top of page
Search

Dysautonomia, Simplified

Updated: Nov 30, 2023


Dysautonomia is becoming a more and more prevalent diagnosis, with little answers to be given and few treatment options available.


So, what is dysautonomia?


Simply put, dysautonomia is the 'dysfunction' of the 'autonomic nervous system'. Okay, so what is the autonomic nervous system?


The autonomic nervous system is the 'automatic' part of your brain. The part that controls all the automated functions of your body, such as breathing, heart rate, blood pressure, digestion, and more. As you can imagine, this is a pretty important part of the nervous system, and dysregulation can cause multiple problems for the sufferer.


Many have heard of the parasympathetic and the sympathetic nervous system. Typically we think of the parasympathetic nervous system as the 'rest and digest' part of the brain, and the sympathetic nervous system as the 'fight or flight' part of the brain. Oftentimes people with dysautnomia have imbalances in the interplay between these two parts, which can often lead to a whole host of different symptoms.


What are some of the symptoms typical of dysautonomia?


The symptoms vary, and can sometimes seem totally unrelated, but when you dig deeper into your understanding of how the autonomic nervous system works, things start to make more sense. So, some common symptoms might include: elevated heart rate (tachycardia) especially when standing, changes in blood pressure, heaviness in breathing or needing to consciously focus on breathing, anxiety, brain fog, concentration issues, chronic fatigue, digestive issues, sexual problems, dizziness/lightheadedness, sleep disturbances, temperature regulation difficulty, and headaches just to name a few.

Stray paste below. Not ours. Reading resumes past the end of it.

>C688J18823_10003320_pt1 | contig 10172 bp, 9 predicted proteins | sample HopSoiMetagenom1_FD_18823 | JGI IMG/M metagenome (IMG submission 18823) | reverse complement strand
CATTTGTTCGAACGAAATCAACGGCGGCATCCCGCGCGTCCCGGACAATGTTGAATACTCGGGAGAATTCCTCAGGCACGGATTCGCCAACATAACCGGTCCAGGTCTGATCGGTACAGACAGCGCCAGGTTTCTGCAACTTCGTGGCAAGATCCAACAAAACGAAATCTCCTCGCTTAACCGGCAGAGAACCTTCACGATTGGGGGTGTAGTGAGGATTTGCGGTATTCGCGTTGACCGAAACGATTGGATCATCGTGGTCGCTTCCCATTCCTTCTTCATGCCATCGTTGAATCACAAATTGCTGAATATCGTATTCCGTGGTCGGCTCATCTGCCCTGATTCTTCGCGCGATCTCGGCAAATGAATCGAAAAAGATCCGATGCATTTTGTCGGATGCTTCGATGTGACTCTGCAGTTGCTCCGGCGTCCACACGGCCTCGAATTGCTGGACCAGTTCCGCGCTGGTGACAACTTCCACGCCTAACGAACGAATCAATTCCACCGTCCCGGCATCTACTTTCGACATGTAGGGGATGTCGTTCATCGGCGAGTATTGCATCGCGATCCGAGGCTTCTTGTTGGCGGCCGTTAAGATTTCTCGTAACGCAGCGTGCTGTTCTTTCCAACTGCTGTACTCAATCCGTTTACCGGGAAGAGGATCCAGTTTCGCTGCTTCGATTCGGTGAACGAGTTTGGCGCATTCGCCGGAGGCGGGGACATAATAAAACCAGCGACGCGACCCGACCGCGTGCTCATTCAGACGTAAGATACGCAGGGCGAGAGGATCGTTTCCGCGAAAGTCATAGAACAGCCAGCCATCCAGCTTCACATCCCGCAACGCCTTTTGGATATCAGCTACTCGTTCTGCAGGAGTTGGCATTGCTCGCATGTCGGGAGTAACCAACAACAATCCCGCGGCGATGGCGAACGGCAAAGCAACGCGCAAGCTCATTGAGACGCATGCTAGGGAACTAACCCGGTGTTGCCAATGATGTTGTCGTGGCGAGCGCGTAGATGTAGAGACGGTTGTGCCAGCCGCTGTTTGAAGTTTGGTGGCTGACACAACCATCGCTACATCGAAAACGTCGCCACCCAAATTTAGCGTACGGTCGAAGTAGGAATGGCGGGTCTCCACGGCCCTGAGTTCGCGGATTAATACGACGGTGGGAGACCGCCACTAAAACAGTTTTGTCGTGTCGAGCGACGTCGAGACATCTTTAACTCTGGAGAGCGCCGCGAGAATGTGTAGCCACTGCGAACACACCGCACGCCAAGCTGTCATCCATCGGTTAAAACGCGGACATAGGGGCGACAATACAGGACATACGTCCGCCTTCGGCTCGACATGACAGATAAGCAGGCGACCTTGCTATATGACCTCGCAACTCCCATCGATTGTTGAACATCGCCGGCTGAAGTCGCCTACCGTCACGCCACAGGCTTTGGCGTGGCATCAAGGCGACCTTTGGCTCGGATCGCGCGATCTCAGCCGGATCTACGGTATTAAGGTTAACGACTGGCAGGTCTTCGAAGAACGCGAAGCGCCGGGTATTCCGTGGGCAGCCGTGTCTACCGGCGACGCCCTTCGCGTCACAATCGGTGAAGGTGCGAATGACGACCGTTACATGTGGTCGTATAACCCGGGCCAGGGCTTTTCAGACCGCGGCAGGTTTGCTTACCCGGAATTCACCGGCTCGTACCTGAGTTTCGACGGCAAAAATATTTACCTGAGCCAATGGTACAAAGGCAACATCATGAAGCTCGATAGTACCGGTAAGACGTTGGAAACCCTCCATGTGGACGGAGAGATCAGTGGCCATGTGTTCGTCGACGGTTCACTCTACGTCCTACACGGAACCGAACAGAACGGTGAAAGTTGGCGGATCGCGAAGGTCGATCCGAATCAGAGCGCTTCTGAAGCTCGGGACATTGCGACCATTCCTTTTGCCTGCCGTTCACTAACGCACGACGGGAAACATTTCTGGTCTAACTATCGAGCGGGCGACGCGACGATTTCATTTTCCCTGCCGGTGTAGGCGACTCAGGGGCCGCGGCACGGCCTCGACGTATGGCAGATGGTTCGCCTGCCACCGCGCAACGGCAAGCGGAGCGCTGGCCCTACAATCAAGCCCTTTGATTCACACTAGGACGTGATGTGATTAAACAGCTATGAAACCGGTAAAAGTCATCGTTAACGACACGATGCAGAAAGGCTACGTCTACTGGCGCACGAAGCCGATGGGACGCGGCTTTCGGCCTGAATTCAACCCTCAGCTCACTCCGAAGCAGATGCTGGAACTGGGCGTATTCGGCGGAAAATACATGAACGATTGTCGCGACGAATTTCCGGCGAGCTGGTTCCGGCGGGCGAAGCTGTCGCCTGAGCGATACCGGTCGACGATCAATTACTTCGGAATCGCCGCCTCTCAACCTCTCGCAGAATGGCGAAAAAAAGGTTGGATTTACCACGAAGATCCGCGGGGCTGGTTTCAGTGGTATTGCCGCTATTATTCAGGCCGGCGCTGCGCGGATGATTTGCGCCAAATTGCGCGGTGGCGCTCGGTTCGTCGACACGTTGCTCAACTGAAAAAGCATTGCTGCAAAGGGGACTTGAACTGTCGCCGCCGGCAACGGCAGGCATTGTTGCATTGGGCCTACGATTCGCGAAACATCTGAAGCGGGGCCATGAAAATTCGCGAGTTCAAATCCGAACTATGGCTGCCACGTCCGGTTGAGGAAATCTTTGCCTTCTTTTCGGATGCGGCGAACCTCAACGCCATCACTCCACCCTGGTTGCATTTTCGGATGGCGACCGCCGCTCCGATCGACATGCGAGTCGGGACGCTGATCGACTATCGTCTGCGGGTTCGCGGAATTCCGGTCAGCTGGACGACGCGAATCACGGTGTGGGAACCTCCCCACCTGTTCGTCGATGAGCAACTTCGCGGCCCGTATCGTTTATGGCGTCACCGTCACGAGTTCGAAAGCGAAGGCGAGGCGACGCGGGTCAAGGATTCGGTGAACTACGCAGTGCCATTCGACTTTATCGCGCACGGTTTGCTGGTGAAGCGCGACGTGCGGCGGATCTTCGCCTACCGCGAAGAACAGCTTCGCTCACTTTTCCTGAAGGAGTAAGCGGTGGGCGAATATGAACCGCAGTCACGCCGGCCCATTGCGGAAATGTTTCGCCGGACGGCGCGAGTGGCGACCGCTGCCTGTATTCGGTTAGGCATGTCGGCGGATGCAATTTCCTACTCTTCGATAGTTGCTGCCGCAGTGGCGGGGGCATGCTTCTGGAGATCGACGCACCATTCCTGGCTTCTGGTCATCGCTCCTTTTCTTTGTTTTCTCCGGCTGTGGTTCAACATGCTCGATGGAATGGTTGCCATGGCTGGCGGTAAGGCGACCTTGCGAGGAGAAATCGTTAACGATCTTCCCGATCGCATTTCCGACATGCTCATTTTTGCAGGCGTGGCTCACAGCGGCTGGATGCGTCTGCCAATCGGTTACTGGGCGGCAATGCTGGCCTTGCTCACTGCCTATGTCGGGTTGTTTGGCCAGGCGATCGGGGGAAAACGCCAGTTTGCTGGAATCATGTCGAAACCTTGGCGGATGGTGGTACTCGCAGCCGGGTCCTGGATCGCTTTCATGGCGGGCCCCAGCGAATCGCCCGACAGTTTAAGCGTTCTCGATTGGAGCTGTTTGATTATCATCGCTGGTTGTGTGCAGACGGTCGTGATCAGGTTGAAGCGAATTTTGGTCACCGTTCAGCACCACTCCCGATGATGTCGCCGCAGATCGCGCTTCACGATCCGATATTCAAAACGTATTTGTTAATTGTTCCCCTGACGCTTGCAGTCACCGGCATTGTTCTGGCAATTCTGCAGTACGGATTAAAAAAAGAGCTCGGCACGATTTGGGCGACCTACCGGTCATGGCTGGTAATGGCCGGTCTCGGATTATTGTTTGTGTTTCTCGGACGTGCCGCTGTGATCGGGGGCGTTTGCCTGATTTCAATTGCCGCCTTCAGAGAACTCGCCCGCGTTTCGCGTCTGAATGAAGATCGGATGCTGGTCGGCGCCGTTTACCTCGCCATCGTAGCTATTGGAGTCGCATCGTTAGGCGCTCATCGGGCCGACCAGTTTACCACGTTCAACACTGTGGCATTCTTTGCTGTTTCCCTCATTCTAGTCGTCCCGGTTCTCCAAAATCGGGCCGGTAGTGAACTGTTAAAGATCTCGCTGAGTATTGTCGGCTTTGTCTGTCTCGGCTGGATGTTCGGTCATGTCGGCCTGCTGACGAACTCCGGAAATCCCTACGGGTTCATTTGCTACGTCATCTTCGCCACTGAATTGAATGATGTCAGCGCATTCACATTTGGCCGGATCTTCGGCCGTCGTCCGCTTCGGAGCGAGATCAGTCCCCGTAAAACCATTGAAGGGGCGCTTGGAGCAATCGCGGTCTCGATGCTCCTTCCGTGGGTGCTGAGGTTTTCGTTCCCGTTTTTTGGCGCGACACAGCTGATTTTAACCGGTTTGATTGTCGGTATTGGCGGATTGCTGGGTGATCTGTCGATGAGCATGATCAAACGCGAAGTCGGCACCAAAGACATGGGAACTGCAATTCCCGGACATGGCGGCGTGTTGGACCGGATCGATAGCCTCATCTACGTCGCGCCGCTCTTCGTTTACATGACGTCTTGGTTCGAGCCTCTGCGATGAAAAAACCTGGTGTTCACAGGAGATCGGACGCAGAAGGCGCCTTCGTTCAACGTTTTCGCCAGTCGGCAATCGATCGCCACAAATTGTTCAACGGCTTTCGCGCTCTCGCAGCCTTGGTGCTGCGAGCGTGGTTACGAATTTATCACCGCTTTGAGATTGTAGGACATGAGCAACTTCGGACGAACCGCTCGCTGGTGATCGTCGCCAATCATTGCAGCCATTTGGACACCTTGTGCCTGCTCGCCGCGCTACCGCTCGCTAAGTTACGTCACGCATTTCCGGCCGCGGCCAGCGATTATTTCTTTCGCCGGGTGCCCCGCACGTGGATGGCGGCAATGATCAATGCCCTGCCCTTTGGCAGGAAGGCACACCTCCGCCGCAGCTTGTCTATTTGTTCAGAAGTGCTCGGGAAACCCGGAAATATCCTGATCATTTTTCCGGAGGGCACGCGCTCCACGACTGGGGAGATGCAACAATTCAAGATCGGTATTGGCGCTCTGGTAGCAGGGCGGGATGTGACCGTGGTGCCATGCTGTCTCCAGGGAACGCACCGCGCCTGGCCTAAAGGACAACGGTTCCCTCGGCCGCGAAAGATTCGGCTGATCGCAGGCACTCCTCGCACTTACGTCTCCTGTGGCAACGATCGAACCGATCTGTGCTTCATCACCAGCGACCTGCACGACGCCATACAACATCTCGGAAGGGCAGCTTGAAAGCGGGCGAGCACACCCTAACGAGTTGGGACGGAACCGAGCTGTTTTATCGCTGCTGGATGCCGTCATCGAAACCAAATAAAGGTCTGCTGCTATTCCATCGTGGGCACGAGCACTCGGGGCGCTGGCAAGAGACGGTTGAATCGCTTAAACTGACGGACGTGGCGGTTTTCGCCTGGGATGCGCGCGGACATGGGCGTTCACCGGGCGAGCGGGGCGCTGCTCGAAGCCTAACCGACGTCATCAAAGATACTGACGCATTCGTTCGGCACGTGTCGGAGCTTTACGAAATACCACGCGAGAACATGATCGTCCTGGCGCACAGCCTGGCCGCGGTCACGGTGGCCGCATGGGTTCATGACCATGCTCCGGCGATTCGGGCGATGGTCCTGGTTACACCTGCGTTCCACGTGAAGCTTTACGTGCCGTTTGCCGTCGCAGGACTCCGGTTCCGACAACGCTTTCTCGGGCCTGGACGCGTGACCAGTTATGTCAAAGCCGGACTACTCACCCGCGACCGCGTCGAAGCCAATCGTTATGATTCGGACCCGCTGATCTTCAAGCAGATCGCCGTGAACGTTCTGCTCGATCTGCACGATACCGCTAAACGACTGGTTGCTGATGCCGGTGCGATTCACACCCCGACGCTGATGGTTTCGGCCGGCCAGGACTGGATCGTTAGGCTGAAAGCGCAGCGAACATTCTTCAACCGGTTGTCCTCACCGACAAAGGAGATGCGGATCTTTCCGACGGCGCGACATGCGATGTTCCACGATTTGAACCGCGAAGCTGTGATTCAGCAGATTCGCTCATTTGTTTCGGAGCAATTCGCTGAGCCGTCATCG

Okay, so how does someone develop dysautonomia in the first place?


Just like the variety of symptoms that can accompany dysautonomia, the causes can vary, too. Some common causes include, but are not limited to: head injury, post viral infection (such as COVID-19 and EBV), Lyme disease, mold toxicity, and complications from certain medications. Some patients may have a genetic predisposition to developing dysautonomia, such as those with Ehlers-Danlos Syndrome; however, this does not mean that nothing can be done to improve the condition.


There are many conditions that would be considered under the umbrella of dysautonomia, such as POTS, migraine, orthostatic hypotension, and chronic fatigue syndrome.


So, what can be done to help?


For starters, an in-depth neurological exam is needed to determine the underlying issue leading to the dysregulation of the autonomic nervous system. This includes a thorough vital assessment and many other tests that would assess the different areas of the brain that are networked together with the autonomic nervous system.


Once an underlying cause or weakness can be determined, an individualized treatment plan can be develop to address the root cause of what is causing the dysfunction. This typically entails a multifactorial approach, including Neuro-rehabilitation of the specific pathways affected.


To learn more about dysautonomia or to hear more from patients who have seen dramatic improvements, visit our website: Delta Neuro Health.


Check out our recent blog post on the connection between POTS and Brain fog here.


To hear what patients are saying who have gone through our program, take a look at out our Testimonials page.


Other Resources:

What is POTS? (Blog Post)

Brain Fog & Dysautonomia (YouTube Short)







dysautonomia, POTS, blood pressure, functional neurology, chiropractic neurology, delta neuro health

Comments


bottom of page